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Engineering LibreTexts

13.1: eXtensible Markup Language - XML

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    XML looks very similar to HTML, but XML is more structured than HTML. Here is a sample of an XML document:

      <phone type="intl">
         +1 734 303 4456
       <email hide="yes"/>

    Often it is helpful to think of an XML document as a tree structure where there is a top tag person and other tags such as phone are drawn as children of their parent nodes.

    A Tree Representation of XML

    A Tree Representation of XML

    Parsing XML

    Here is a simple application that parses some XML and extracts some data elements from the XML:

    Code 13.1.1 (Python)
    import xml.etree.ElementTree as ET
    data = '''
      <phone type=\"intl\">
         +1 734 303 4456
       <email hide=\"yes\"/>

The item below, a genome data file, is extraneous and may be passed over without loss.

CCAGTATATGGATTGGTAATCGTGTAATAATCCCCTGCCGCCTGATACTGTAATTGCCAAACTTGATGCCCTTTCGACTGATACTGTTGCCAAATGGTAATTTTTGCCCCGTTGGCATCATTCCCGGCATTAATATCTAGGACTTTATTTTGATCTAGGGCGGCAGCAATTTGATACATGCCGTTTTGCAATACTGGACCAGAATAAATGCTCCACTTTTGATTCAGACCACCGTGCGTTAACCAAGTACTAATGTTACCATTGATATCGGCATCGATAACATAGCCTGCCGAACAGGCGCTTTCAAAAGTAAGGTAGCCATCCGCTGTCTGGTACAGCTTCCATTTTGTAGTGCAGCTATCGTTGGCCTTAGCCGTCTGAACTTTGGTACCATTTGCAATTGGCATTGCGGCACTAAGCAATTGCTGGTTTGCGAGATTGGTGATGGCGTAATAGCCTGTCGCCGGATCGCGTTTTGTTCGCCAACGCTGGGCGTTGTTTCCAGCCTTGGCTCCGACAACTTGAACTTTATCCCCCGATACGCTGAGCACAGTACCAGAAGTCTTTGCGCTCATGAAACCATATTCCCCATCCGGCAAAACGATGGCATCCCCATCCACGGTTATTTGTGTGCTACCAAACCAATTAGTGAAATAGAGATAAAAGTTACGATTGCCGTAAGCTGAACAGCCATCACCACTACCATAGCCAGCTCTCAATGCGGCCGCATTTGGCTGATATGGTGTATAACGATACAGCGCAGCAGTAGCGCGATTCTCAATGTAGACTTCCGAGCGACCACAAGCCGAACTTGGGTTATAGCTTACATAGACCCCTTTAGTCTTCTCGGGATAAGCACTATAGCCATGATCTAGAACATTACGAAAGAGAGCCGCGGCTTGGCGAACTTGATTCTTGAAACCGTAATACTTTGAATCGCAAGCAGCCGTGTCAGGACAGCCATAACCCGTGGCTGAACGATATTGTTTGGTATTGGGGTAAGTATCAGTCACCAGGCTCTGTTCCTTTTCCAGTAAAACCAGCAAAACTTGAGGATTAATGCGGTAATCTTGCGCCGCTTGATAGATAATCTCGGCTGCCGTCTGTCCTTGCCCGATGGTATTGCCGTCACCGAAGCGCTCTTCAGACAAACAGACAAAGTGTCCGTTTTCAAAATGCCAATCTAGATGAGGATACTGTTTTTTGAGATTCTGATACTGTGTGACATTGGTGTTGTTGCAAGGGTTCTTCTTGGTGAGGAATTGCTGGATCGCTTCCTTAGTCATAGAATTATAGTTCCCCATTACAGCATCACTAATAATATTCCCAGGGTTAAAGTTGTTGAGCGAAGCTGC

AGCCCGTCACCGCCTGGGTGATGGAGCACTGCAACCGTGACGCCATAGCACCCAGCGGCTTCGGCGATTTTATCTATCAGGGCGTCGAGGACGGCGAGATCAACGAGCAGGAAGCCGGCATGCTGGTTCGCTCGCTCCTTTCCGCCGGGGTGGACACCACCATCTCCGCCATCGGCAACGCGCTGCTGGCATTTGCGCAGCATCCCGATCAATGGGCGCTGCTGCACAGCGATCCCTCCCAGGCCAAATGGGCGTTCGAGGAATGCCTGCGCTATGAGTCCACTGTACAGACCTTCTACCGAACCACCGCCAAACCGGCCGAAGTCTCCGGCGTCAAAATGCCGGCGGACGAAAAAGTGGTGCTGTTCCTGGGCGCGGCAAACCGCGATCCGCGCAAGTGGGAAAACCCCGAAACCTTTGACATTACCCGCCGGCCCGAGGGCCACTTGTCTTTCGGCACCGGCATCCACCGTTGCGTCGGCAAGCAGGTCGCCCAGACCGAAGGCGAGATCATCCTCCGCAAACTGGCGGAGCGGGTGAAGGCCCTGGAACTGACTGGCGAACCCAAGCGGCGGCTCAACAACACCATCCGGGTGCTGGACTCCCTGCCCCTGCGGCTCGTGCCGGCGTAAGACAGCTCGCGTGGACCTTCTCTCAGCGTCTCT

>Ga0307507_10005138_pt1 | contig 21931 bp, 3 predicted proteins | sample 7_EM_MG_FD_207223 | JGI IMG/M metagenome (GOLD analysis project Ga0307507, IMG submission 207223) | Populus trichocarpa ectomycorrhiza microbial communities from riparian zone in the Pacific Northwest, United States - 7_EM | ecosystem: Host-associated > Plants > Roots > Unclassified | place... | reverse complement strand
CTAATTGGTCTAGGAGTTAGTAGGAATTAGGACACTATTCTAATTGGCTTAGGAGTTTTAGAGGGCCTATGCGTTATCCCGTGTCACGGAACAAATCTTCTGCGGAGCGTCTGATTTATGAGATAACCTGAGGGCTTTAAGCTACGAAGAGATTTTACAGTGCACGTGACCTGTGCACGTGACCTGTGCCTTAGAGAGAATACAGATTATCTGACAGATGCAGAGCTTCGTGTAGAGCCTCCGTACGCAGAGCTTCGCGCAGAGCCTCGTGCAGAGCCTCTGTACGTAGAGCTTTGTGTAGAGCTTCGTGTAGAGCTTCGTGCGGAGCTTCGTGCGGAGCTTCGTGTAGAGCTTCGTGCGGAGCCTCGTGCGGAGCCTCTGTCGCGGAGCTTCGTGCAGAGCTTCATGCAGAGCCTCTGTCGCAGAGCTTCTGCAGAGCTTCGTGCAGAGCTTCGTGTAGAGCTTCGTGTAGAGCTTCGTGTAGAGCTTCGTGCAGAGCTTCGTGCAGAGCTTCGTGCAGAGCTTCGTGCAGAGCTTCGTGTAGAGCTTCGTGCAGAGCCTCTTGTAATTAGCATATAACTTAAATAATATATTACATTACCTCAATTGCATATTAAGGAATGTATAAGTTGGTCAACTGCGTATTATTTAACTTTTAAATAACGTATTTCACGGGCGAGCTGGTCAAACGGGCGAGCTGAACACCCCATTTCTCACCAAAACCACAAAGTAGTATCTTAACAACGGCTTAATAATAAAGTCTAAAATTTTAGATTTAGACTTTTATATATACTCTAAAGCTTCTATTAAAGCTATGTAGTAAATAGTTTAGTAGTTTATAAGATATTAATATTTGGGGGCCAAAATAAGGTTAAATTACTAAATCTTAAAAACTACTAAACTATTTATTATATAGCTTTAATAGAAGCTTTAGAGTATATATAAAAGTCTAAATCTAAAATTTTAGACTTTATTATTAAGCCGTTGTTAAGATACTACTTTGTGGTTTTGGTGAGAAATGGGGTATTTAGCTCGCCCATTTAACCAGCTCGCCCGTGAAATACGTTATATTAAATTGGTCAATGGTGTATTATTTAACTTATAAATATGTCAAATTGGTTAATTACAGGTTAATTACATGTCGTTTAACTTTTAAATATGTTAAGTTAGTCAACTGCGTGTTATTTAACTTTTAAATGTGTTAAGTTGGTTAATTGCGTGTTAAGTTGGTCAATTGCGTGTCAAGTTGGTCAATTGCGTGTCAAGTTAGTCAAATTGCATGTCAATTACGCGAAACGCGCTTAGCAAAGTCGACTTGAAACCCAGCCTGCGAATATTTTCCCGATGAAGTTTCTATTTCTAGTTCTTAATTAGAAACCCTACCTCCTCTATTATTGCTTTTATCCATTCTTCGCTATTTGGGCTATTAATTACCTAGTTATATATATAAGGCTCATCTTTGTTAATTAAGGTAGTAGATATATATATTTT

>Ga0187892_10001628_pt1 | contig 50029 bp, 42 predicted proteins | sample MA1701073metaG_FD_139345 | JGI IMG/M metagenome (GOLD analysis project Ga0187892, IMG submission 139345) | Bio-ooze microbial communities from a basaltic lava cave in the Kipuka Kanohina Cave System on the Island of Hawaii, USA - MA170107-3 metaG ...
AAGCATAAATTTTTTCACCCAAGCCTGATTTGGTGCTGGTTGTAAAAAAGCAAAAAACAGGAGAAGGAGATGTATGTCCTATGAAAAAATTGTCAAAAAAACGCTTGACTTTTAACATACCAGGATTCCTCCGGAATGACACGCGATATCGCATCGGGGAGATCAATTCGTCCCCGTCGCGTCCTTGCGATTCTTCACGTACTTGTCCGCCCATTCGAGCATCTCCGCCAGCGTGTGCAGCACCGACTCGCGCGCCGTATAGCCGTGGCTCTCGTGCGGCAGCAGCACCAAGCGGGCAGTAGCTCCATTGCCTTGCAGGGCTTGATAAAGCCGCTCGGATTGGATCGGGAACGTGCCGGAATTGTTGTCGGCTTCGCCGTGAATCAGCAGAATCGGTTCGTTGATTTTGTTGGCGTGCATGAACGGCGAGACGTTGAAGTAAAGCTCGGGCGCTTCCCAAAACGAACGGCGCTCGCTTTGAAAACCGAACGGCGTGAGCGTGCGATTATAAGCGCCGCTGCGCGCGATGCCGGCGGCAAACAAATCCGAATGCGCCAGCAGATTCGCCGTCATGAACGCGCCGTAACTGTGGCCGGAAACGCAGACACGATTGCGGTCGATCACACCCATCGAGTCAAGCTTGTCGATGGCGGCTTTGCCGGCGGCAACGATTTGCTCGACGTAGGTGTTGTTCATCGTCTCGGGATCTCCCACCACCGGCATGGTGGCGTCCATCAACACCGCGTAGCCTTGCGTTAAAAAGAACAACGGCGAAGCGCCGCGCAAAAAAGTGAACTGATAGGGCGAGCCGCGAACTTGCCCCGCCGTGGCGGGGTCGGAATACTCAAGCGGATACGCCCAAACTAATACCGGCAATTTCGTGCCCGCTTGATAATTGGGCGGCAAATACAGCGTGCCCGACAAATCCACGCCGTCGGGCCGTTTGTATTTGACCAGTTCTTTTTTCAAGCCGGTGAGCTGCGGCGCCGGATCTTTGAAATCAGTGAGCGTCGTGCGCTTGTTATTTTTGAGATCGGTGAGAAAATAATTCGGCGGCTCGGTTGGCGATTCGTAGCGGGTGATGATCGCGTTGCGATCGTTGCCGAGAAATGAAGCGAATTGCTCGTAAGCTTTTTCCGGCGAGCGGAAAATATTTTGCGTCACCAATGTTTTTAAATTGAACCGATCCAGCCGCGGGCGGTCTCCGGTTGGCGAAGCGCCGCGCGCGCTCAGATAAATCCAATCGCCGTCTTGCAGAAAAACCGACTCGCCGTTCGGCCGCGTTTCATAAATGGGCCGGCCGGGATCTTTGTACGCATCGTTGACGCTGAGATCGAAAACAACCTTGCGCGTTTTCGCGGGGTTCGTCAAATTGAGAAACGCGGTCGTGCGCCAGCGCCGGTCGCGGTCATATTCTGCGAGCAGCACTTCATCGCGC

tree = ET.fromstring(data)
    print('Name:', tree.find('name').text)
    print('Attr:', tree.find('email').get('hide'))
    # Code:

    Calling fromstring converts the string representation of the XML into a "tree" of XML nodes. When the XML is in a tree, we have a series of methods we can call to extract portions of data from the XML.

    The find function searches through the XML tree and retrieves a node that matches the specified tag. Each node can have some text, some attributes (like hide), and some "child" nodes. Each node can be the top of a tree of nodes.

    Name: Chuck
    Attr: yes

    Using an XML parser such as ElementTree has the advantage that while the XML in this example is quite simple, it turns out there are many rules regarding valid XML and using ElementTree allows us to extract data from XML without worrying about the rules of XML syntax.

    This page titled 13.1: eXtensible Markup Language - XML is shared under a CC BY-NC-SA license and was authored, remixed, and/or curated by Chuck Severance.